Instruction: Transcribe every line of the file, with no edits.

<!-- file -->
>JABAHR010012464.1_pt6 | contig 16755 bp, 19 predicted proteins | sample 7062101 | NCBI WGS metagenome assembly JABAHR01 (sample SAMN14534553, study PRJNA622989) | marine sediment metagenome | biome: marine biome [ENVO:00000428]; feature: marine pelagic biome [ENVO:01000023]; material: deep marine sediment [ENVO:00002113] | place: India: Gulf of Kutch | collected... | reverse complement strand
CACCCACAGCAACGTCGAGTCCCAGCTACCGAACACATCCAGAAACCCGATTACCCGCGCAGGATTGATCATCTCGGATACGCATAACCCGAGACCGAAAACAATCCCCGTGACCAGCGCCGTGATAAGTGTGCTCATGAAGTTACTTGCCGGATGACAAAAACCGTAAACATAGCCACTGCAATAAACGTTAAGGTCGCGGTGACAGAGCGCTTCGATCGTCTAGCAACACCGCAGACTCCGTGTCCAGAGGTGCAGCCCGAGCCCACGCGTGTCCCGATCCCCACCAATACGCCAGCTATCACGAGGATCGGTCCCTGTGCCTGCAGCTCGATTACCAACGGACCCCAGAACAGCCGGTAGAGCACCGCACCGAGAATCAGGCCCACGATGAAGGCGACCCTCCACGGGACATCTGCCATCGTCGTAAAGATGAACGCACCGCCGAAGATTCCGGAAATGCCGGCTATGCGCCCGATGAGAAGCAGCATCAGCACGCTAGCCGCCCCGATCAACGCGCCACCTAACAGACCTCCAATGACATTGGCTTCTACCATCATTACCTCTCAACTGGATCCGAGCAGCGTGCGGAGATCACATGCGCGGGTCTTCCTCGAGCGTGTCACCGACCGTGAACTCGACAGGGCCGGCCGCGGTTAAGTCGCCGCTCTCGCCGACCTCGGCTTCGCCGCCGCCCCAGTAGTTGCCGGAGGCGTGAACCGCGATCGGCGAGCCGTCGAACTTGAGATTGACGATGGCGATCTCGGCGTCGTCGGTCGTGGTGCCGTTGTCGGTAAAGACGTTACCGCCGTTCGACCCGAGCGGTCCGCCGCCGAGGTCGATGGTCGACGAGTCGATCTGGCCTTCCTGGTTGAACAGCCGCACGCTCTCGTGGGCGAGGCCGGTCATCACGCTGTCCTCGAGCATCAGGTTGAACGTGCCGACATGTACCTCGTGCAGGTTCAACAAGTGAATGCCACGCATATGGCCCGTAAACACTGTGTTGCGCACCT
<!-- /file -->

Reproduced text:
>JABAHR010012464.1_pt6 | contig 16755 bp, 19 predicted proteins | sample 7062101 | NCBI WGS metagenome assembly JABAHR01 (sample SAMN14534553, study PRJNA622989) | marine sediment metagenome | biome: marine biome [ENVO:00000428]; feature: marine pelagic biome [ENVO:01000023]; material: deep marine sediment [ENVO:00002113] | place: India: Gulf of Kutch | collected... | reverse complement strand
CACCCACAGCAACGTCGAGTCCCAGCTACCGAACACATCCAGAAACCCGATTACCCGCGCAGGATTGATCATCTCGGATACGCATAACCCGAGACCGAAAACAATCCCCGTGACCAGCGCCGTGATAAGTGTGCTCATGAAGTTACTTGCCGGATGACAAAAACCGTAAACATAGCCACTGCAATAAACGTTAAGGTCGCGGTGACAGAGCGCTTCGATCGTCTAGCAACACCGCAGACTCCGTGTCCAGAGGTGCAGCCCGAGCCCACGCGTGTCCCGATCCCCACCAATACGCCAGCTATCACGAGGATCGGTCCCTGTGCCTGCAGCTCGATTACCAACGGACCCCAGAACAGCCGGTAGAGCACCGCACCGAGAATCAGGCCCACGATGAAGGCGACCCTCCACGGGACATCTGCCATCGTCGTAAAGATGAACGCACCGCCGAAGATTCCGGAAATGCCGGCTATGCGCCCGATGAGAAGCAGCATCAGCACGCTAGCCGCCCCGATCAACGCGCCACCTAACAGACCTCCAATGACATTGGCTTCTACCATCATTACCTCTCAACTGGATCCGAGCAGCGTGCGGAGATCACATGCGCGGGTCTTCCTCGAGCGTGTCACCGACCGTGAACTCGACAGGGCCGGCCGCGGTTAAGTCGCCGCTCTCGCCGACCTCGGCTTCGCCGCCGCCCCAGTAGTTGCCGGAGGCGTGAACCGCGATCGGCGAGCCGTCGAACTTGAGATTGACGATGGCGATCTCGGCGTCGTCGGTCGTGGTGCCGTTGTCGGTAAAGACGTTACCGCCGTTCGACCCGAGCGGTCCGCCGCCGAGGTCGATGGTCGACGAGTCGATCTGGCCTTCCTGGTTGAACAGCCGCACGCTCTCGTGGGCGAGGCCGGTCATCACGCTGTCCTCGAGCATCAGGTTGAACGTGCCGACATGTACCTCGTGCAGGTTCAACAAGTGAATGCCACGCATATGGCCCGTAAACACTGTGTTGCGCACCT